- Temples: Dakshineshwar Temple, Kalighat Temple, Ramakrishna Belur Math, Mayapur ISKCON Temple, Hangseswari Temple, Rampara Kalibari Temple
- Forts: Fort William, Buxa Fort, Kurumbera Fort, Fort Radisson, Fort Mornington
- Palaces: Marble Palace, Hazarduari Palace, Cooch Behar Palace, Jhargram Palace, Nashipur Rajbari, Shobhabazar Rajbari, Bawali Rajbari
- Wildlife Sanctuaries and National Parks: Jaldapara National Park, Mahananda Wildlife Sanctuary, Chapramari Wildlife Sanctuary, Dalma Wildlife Sanctuary, Sundarbans
- Hill Stations: Darjeeling, Kurseong, Mirik, Samsing, Kalimpong, Sandakphu, Siliguri
- Mosques: Nakhoda Masjid, Tipu Sultan Mosque, Lal Masjid, Rajabazar Barri Masjid, Karbala Masjid
- Museums: Victoria Memorial, Indian Museum, Mother’s Wax Museum, Tram Museum, Netaji Bhawan, Jorasanko Thakur Bari
- Other Attractions: Howrah Bridge, Toy Train in Darjeeling, Metcalfe Hall, Bandel Imambara, Prinsep Ghat, Eden Gardens, Sundarban, Magen David Synagogue
Cuisine of West Bengal
Bengali cuisine is a medley of distinct flavors. It is the only traditional multi-course cuisine to develop in the Indian subcontinent. Fish and rice are the staple items of this cuisine. Aloo Posto, Shukto, Ilish Macher Jhol, Tangra Macher Jhol, Shorshe Ilish Bhapa, Chingri Malai Curry, Kosha Mangsho, Cholar Dal, Mochar Ghonto, and Dhokar Dalna are a few lip-smacking delicacies from Bengal. Rosogolla, Sondesh, Narkel Naru, Patishapta, Mishti Doi, and Payesh are some of the must-try desserts.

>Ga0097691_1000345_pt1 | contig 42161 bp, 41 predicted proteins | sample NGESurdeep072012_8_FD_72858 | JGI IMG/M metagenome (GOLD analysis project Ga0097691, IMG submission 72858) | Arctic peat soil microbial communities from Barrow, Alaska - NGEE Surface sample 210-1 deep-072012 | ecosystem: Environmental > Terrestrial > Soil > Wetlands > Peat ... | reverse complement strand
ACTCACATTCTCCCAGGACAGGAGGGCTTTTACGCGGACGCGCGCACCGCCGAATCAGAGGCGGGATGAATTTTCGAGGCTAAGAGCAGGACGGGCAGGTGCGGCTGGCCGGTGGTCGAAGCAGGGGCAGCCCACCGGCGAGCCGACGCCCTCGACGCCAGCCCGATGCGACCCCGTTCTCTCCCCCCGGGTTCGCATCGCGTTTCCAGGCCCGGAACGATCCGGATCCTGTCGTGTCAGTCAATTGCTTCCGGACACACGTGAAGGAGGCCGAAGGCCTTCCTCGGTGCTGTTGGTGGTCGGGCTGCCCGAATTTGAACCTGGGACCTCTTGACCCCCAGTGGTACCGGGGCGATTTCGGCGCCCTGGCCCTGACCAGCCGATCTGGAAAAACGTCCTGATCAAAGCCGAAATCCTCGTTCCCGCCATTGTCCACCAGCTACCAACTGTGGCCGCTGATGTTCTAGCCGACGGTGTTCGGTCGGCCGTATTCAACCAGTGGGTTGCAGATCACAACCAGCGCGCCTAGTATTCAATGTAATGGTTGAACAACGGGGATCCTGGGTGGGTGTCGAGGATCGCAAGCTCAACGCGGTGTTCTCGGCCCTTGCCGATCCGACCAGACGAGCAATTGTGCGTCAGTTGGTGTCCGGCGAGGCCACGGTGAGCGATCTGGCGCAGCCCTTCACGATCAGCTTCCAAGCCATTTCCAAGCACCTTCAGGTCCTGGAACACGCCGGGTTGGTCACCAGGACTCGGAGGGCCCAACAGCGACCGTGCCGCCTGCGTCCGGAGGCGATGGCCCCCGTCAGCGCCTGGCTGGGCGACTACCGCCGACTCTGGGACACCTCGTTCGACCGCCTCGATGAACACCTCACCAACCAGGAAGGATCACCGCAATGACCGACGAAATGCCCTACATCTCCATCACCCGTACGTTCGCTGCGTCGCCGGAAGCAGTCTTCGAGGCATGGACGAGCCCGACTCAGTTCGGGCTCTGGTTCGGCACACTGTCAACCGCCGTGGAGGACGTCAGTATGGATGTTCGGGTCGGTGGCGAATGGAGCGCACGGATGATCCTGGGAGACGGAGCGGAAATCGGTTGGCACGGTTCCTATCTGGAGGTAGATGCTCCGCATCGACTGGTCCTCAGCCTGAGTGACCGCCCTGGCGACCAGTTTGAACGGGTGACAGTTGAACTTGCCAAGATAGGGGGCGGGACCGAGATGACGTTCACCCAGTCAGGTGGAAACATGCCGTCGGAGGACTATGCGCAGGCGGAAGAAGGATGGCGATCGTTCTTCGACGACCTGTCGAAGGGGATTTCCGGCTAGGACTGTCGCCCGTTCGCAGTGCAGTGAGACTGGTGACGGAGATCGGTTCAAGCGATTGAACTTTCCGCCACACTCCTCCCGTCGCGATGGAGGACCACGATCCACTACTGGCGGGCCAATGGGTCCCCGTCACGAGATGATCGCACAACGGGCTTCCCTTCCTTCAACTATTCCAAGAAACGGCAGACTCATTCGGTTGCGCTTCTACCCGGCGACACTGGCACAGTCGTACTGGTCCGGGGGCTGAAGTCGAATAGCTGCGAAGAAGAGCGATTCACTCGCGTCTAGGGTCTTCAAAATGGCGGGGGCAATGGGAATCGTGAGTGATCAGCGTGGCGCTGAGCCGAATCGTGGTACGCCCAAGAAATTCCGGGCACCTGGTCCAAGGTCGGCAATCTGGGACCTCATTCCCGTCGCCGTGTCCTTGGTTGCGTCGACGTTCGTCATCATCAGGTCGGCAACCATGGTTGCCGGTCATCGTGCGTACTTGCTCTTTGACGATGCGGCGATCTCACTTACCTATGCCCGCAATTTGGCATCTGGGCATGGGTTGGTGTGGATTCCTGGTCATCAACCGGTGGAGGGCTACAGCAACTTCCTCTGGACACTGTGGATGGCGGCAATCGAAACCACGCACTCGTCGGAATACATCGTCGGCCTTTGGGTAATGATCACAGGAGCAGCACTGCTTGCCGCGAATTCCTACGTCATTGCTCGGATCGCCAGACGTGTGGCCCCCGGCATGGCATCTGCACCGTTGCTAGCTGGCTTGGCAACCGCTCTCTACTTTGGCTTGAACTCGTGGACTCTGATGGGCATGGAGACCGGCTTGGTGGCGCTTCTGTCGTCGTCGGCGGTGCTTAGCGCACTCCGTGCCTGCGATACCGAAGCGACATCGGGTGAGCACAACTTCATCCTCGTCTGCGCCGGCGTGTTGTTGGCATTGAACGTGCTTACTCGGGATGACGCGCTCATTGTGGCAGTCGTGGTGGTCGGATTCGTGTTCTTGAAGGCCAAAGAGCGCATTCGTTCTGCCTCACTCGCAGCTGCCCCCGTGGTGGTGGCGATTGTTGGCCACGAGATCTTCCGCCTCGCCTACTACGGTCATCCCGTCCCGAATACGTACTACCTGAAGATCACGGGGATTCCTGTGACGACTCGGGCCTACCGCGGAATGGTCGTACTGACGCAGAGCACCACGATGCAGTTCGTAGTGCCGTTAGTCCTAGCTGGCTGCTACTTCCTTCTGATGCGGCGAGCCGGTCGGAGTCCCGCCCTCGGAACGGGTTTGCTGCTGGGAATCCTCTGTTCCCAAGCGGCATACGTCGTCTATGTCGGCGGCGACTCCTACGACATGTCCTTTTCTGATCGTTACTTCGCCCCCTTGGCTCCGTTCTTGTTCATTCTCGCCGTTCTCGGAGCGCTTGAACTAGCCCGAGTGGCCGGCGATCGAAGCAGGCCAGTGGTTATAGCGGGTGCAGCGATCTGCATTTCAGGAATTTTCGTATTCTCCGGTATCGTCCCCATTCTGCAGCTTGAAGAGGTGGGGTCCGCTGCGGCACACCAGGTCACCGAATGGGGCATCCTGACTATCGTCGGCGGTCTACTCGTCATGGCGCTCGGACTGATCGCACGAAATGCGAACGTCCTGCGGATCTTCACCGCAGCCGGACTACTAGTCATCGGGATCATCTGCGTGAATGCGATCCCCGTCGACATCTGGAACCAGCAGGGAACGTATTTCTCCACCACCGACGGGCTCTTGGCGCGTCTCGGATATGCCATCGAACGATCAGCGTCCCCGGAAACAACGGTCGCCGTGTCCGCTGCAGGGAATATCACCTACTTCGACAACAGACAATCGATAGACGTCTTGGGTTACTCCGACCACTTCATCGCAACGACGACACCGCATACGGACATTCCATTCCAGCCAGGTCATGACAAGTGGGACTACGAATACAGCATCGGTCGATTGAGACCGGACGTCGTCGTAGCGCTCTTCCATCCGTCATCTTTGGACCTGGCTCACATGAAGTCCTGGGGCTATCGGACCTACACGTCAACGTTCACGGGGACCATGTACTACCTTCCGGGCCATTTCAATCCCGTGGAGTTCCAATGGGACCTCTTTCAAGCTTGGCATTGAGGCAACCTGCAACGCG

Shopping in West Bengal
West Bengal offers a wide range of exciting items to take back as souvenirs. Some of the things you can buy during your visit to the state are:
- Kali Ghat Patachitra
- Bed sheet or saree with Kantha embroidery
- Dokra decorative pieces
- Jute footwear and bags
- Terracotta sculptures
- Tant, Tassar, and Baluchari sarees
- Sholapith handicrafts
- Darjeeling tea
- Traditional Bengali sweets
Things to Do in West Bengal
- Pay your respect at Dakshineshwar Temple
- Take a safari ride at the wildlife sanctuaries
- Enjoy a ride on the Toy Train in Darjeeling
- Go for paragliding and trekking
- Explore the pristine beaches
- Enjoy a fish roll at Dacre Street
- Shop till you drop at the Hogg’s Market
- Cruise through the River Ganga
- Enjoy a tram ride in Kolkata
- Watch the Light and Sound Show at Victoria Memorial
How to Reach West Bengal
West Bengal is served by two international airports and both of them offer regular flights to major Indian cities such as Delhi, Bangalore and Mumbai. The airports have regular flights to a host of international destinations including Kuala Lumpur, Myanmar, Bangkok, Bhutan, Dhaka, Chittagong, Kathmandu, Hong Kong, Kunming, Dubai, Abu Dhabi, and Singapore.
West Bengal is well connected by the Indian Railway. Kolkata serves as the headquarters for three zones of the railway – South Eastern Railway, Eastern Railway, and the Kolkata Metro, which is the first underground rail service of India. The state is also served by the Northeast Frontier Railway (NFR) which operates the Darjeeling Himalayan Railway. Premium trains such as Rajdhani Express, Shatabdi Express, and Duronto Express connect the state to other major states and cities in India.
The road network of West Bengal is vast. National Highways such as NH 19 and NH 53 connect the state to other major cities and states of India. The Grand Trunk Road, one of the longest and oldest roads in Asia, passes through West Bengal. Government-owned and private buses can be used to travel in and around the state. One can also hire private taxies.